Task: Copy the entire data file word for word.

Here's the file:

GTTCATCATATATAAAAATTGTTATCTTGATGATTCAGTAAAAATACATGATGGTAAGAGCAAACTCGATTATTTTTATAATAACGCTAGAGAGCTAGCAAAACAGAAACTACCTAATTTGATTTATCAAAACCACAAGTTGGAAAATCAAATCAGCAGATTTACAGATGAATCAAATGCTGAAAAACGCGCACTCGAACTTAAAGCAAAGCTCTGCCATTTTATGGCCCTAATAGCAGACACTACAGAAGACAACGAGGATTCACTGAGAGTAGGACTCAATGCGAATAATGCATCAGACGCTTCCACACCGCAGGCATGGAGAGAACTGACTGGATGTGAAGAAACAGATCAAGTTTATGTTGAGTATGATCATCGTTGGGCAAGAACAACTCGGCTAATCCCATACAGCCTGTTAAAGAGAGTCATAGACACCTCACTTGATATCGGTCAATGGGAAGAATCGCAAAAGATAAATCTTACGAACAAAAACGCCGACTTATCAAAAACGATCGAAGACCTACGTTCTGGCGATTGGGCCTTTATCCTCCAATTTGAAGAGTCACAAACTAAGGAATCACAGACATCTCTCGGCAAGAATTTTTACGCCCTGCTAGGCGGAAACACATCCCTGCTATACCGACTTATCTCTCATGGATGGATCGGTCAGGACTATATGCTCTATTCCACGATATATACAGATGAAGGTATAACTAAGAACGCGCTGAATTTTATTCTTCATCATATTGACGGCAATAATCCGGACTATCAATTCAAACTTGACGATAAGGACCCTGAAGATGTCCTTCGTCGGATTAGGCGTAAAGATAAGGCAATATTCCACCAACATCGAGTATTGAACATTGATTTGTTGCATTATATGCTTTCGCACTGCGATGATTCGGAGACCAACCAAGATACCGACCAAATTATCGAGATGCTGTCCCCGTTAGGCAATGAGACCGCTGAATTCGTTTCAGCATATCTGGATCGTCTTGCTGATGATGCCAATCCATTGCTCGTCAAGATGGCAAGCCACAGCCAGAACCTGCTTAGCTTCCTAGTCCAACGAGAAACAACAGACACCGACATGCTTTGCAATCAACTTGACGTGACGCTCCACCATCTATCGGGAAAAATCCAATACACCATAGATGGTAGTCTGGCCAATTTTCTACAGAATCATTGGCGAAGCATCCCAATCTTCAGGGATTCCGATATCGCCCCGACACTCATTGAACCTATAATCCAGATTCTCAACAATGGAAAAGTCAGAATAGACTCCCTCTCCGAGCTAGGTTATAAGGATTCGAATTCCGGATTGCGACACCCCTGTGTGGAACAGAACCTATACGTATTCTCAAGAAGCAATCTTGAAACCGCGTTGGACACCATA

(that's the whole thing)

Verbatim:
GTTCATCATATATAAAAATTGTTATCTTGATGATTCAGTAAAAATACATGATGGTAAGAGCAAACTCGATTATTTTTATAATAACGCTAGAGAGCTAGCAAAACAGAAACTACCTAATTTGATTTATCAAAACCACAAGTTGGAAAATCAAATCAGCAGATTTACAGATGAATCAAATGCTGAAAAACGCGCACTCGAACTTAAAGCAAAGCTCTGCCATTTTATGGCCCTAATAGCAGACACTACAGAAGACAACGAGGATTCACTGAGAGTAGGACTCAATGCGAATAATGCATCAGACGCTTCCACACCGCAGGCATGGAGAGAACTGACTGGATGTGAAGAAACAGATCAAGTTTATGTTGAGTATGATCATCGTTGGGCAAGAACAACTCGGCTAATCCCATACAGCCTGTTAAAGAGAGTCATAGACACCTCACTTGATATCGGTCAATGGGAAGAATCGCAAAAGATAAATCTTACGAACAAAAACGCCGACTTATCAAAAACGATCGAAGACCTACGTTCTGGCGATTGGGCCTTTATCCTCCAATTTGAAGAGTCACAAACTAAGGAATCACAGACATCTCTCGGCAAGAATTTTTACGCCCTGCTAGGCGGAAACACATCCCTGCTATACCGACTTATCTCTCATGGATGGATCGGTCAGGACTATATGCTCTATTCCACGATATATACAGATGAAGGTATAACTAAGAACGCGCTGAATTTTATTCTTCATCATATTGACGGCAATAATCCGGACTATCAATTCAAACTTGACGATAAGGACCCTGAAGATGTCCTTCGTCGGATTAGGCGTAAAGATAAGGCAATATTCCACCAACATCGAGTATTGAACATTGATTTGTTGCATTATATGCTTTCGCACTGCGATGATTCGGAGACCAACCAAGATACCGACCAAATTATCGAGATGCTGTCCCCGTTAGGCAATGAGACCGCTGAATTCGTTTCAGCATATCTGGATCGTCTTGCTGATGATGCCAATCCATTGCTCGTCAAGATGGCAAGCCACAGCCAGAACCTGCTTAGCTTCCTAGTCCAACGAGAAACAACAGACACCGACATGCTTTGCAATCAACTTGACGTGACGCTCCACCATCTATCGGGAAAAATCCAATACACCATAGATGGTAGTCTGGCCAATTTTCTACAGAATCATTGGCGAAGCATCCCAATCTTCAGGGATTCCGATATCGCCCCGACACTCATTGAACCTATAATCCAGATTCTCAACAATGGAAAAGTCAGAATAGACTCCCTCTCCGAGCTAGGTTATAAGGATTCGAATTCCGGATTGCGACACCCCTGTGTGGAACAGAACCTATACGTATTCTCAAGAAGCAATCTTGAAACCGCGTTGGACACCATA